It wasn't that long ago that I was still nursing Peter to sleep. We gradually tapered things off, but shortly before his birthday at the end of June, we stopped. That was, what, eight weeks ago, perhaps? Not a long time, but it seems like forever.
From the ashes of our breastfeeding time rose our pre-sleep snuggle time. At night, in a dark and quieting house, I would sing him a song and rock him for 5 minutes or so, then follow an exact tuck-in procedure: carefully positioning his little puppy next to him, placing his blankie just right over him and the puppy, turning on the little birdies that sing Beethoven (always after asking him), singing one last stanza of whatever I had been singing before, and then I would tell him goodnight and that I had to finish the dishes now (even if they were all done). He would happily hug his puppy and smile a goodnight and drift off to sleep.
In the afternoon, it would be harder for him to settle down with the sunlight streaming in and the distant sounds of his siblings having fun without him. But it would only take about ten minutes of gentle swishing in the glider rocker, and he would be fast asleep. None of my older four children ever enjoyed being rocked for longer than a few minutes, and it was a pleasant surprise when he started doing it.
An obnoxious voice in my head tried to tell me that rocking him to sleep was establishing a bad habit that I would have a hard time breaking. Years ago, I might have heeded that voice, or at least it would have caused anxiety as I fretted over managing his nap time routine while caring for the upcoming newborn. But I am older and wiser now. I pooh poohed that voice, reminding myself that rocking babies is the stuff that lullabies are made of and permitting myself to fully indulge in the pleasure of a toddler hugging me tightly as his little head grows heavy on my chest.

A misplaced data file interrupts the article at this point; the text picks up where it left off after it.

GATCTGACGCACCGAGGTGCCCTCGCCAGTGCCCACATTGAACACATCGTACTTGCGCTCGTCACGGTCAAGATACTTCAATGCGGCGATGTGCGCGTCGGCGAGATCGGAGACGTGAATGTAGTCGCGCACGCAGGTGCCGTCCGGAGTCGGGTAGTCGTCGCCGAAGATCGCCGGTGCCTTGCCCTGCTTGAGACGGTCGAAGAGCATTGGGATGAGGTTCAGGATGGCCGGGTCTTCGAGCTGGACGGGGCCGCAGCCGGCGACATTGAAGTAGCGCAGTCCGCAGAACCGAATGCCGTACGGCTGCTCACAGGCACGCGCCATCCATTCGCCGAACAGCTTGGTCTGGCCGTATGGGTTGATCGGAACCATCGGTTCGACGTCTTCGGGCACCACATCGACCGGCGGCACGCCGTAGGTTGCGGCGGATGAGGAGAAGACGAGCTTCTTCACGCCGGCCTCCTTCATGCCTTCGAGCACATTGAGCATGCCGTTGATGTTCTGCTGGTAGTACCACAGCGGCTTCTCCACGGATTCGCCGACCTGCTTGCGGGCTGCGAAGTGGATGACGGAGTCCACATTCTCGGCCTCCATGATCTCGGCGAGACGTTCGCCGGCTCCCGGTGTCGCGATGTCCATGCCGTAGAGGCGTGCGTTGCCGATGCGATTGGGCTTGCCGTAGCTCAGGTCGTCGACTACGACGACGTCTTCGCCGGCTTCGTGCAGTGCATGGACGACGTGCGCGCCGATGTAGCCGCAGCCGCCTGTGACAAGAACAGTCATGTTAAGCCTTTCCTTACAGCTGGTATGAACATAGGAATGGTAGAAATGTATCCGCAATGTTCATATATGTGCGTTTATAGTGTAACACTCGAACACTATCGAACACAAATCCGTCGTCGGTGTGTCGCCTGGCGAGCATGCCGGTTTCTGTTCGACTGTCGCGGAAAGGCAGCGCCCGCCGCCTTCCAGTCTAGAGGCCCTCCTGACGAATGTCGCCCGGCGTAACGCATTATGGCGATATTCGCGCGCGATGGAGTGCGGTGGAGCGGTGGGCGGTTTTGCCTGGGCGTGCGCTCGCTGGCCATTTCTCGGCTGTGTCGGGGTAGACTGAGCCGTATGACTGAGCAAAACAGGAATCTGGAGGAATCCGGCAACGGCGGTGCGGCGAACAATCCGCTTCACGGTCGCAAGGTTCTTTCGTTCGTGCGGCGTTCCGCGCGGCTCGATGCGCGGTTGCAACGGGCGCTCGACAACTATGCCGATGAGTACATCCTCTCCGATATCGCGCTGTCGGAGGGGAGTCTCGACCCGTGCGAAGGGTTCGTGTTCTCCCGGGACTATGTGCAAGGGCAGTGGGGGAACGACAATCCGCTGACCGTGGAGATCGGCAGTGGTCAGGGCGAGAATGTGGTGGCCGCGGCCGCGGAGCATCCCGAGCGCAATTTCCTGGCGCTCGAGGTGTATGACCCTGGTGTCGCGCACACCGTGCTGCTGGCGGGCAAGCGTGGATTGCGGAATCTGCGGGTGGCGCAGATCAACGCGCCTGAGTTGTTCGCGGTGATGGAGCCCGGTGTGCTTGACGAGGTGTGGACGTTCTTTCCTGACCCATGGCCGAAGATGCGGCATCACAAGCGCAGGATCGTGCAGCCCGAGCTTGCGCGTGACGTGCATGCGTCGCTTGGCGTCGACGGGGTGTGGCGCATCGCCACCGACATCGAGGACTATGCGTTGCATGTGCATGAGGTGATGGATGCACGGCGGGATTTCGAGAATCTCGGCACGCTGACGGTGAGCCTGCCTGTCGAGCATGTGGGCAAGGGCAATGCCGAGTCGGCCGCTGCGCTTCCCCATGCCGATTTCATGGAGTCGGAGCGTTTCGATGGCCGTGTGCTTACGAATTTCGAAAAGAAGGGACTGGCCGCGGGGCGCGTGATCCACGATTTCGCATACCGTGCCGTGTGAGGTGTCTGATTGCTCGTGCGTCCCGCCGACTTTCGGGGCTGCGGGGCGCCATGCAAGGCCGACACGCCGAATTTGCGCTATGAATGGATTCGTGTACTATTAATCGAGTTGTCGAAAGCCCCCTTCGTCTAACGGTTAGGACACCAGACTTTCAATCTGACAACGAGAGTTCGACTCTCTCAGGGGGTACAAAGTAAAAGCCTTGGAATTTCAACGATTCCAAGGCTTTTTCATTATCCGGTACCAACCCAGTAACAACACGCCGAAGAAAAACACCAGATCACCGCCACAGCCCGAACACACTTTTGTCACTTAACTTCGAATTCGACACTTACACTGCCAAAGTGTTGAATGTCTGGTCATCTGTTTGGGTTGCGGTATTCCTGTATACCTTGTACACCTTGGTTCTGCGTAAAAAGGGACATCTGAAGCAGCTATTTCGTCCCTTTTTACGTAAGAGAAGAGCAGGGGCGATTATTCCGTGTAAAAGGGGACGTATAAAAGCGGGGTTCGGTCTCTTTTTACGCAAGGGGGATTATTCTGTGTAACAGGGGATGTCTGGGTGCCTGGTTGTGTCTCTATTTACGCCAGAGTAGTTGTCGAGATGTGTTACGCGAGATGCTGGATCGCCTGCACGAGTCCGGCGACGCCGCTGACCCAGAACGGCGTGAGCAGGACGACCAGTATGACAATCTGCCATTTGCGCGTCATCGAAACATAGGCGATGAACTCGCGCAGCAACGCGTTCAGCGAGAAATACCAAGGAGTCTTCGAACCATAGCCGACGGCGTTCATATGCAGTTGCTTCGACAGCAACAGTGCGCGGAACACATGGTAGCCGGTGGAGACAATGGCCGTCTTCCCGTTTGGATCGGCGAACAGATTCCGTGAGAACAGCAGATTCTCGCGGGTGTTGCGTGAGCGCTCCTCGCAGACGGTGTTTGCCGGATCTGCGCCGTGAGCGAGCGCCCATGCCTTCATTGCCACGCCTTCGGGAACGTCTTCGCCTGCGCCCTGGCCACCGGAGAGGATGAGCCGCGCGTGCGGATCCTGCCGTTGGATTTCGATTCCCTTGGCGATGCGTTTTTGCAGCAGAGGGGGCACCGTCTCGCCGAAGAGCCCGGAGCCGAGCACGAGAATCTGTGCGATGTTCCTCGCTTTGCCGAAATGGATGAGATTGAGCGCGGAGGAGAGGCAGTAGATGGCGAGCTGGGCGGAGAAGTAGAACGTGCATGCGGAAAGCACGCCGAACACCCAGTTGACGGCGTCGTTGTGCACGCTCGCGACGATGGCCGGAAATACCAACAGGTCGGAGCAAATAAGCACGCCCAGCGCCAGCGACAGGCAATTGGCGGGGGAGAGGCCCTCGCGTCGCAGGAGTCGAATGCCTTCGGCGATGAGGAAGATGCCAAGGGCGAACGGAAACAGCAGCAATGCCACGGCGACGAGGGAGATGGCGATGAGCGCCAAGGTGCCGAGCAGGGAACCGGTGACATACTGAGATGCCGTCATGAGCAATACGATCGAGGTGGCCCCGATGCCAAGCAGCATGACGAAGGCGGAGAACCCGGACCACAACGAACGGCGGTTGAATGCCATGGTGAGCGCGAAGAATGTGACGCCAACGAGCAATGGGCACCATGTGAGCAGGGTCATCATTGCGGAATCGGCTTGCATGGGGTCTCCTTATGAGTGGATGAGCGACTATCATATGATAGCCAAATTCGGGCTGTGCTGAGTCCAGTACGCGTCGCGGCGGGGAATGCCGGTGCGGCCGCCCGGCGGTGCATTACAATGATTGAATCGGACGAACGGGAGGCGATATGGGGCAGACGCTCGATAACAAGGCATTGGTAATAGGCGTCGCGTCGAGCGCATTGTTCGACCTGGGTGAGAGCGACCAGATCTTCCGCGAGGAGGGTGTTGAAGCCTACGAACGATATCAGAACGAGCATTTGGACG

And I knew it wouldn't last long.
As surely as all change is, my gentle rocking ceased to soothe his excited and active body to sleep. I'm not sure how long it's been, maybe as long as two weeks; transitions with children play havoc with a mother's sense of time. Five days can seem like five weeks or even five months as we fight our way to new routines. I've been leaving him to get himself to sleep for his nap (sometimes with disastrous results). Soon, he'll be out of the crib, and it will be another wild adventure as he learns how to rest despite the temptation to wander.
I've missed the rocking.
On Friday, Jenny wasn't feeling well and by evening it was clear that she had some virus. She went to bed with a fever after napping most of the afternoon. Around 1:30 am, Pete woke up crying fitfully. He, too, had a fever. After a 40 minute bedside vigil, I brought him into my bed where I hoped we could both get some rest. Instead, he spent the next two hours rolling and fussing and kicking one parent or the other. Finally, I put him back to bed where he fell into a deep sleep and stayed there until nearly 10 am yesterday morning. The rest did him good, and he awoke with no signs of illness (Jenny spent the day on the couch).
Naturally, there was no chance this child would take a nap, and I didn't even bother. But after dinner, he started getting cranky, and I decided an early bedtime was appropriate. He didn't protest, but with the din of a household not yet ready for bedtime, I opted to see if rocking him would help him block out those noises.
He snuggled in my arm, taking a few minutes to find a spot around his unborn sibling who now takes up most of my lap. Within minutes his little body had completely relaxed and his head became a heavy weight on my shoulder. And still, I held him, not ready to let go of this moment.
It is not the child for whom this is a hard habit to break; it's the mother.